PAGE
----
What Does Effervescence Mean?
Effervescence refers to an effect in a film caused by rapid solvent release. It is the escape of gas from an aqueous solution. Blister-like surface defects will appear due to the entrapment of gases on the surface of the paint film. If these gases or bubbles are not fully removed, pinholes or craters will appear during the application of the next coat. So, solvent blisters and boils must be properly controlled to avoid pinholes and the loss of gloss.
Corrosionpedia Explains Effervescence
Effervescence is the escape of gas from an aqueous solution, which causes foaming or fizzing. Effervescence is seen when solvent boiling occurs during the evaporation of the surface coating and the formation of a coating film on the substrate.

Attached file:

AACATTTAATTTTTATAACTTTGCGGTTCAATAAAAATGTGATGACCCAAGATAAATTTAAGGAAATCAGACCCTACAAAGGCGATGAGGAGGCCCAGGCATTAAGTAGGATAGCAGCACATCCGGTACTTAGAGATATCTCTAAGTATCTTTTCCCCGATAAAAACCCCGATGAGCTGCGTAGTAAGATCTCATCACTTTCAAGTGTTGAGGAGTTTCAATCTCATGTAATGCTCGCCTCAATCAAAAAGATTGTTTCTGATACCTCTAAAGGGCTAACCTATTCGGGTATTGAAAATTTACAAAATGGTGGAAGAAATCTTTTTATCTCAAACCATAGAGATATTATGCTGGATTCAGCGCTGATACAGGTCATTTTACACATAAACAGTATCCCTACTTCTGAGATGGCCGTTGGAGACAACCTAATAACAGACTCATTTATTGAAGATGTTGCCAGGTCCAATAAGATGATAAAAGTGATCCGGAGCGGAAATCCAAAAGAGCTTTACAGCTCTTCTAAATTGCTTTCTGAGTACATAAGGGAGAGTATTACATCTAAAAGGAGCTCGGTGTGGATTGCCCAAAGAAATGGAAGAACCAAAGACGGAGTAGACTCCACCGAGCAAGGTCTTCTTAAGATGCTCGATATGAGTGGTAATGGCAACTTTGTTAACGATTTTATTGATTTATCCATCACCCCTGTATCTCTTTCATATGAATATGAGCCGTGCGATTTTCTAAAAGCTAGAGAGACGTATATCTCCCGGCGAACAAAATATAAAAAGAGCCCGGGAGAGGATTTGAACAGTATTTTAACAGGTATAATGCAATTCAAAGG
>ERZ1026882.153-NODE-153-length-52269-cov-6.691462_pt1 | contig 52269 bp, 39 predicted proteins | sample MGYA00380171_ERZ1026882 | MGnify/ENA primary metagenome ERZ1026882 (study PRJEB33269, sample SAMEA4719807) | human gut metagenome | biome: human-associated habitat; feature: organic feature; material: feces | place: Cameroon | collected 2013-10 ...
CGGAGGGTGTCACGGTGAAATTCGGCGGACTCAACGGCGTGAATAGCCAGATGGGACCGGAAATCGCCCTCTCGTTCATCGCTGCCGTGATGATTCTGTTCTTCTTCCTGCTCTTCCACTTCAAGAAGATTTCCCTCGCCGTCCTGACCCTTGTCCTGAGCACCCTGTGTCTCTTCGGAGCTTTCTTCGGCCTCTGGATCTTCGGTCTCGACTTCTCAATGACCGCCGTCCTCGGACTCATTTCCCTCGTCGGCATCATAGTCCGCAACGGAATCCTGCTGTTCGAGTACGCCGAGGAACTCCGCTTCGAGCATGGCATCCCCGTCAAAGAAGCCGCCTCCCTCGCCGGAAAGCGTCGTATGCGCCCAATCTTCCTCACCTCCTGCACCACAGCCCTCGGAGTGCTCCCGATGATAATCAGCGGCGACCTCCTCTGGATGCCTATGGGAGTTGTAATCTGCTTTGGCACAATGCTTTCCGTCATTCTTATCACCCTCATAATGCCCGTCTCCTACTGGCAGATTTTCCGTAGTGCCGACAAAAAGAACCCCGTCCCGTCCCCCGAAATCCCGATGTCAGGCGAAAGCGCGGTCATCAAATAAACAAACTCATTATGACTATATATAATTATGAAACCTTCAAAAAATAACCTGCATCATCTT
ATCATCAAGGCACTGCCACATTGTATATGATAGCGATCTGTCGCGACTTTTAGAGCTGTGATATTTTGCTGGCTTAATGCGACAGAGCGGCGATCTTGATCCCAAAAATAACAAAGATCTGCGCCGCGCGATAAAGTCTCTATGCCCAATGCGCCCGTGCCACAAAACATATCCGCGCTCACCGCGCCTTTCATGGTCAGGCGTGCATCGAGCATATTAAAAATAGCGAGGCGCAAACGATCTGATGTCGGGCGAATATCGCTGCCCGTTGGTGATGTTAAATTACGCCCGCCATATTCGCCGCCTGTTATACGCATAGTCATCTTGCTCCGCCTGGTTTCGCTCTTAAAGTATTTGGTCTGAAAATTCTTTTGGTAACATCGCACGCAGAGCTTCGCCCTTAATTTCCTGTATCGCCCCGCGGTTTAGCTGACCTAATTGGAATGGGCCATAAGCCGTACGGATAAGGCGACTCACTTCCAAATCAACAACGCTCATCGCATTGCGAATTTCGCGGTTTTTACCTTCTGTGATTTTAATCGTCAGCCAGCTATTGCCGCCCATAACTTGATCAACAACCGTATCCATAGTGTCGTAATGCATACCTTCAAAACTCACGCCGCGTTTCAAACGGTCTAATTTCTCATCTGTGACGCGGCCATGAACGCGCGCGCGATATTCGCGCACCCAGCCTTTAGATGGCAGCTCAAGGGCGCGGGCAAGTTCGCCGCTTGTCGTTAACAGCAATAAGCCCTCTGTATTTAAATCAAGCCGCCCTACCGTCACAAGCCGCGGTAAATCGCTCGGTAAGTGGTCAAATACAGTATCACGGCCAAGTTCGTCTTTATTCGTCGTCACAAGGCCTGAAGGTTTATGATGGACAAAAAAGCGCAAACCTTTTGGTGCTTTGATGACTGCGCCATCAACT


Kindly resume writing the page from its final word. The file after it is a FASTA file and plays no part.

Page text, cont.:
Effervescence is also seen when opening a soft drink bottle. The visible bubbles released from the carbonated water are produced in the solution containing dissolved carbon dioxide gas (CO2). The chemical reaction that occurs in the soda water produces a gaseous product, carbon dioxide. Here, carbonic acid produces water and carbon dioxide. The reaction is:
H2CO3 ---> H2O + CO2
Effervescence produces pinhole marks on the coating film through solvent boiling or aeration of the old paint finish. It also causes a cratered appearance by reducing gloss. Sometimes the air or gas trapped in the pinholes will affect the top coat by rising to the surface. Pinhole marks can be prevented either by sanding out the holes/craters or by filling the holes.
The effect of solvent boiling on surfaces is minimized by sanding the paint coat's substrates and refinishing the coat with the proper selection of primers and top coats.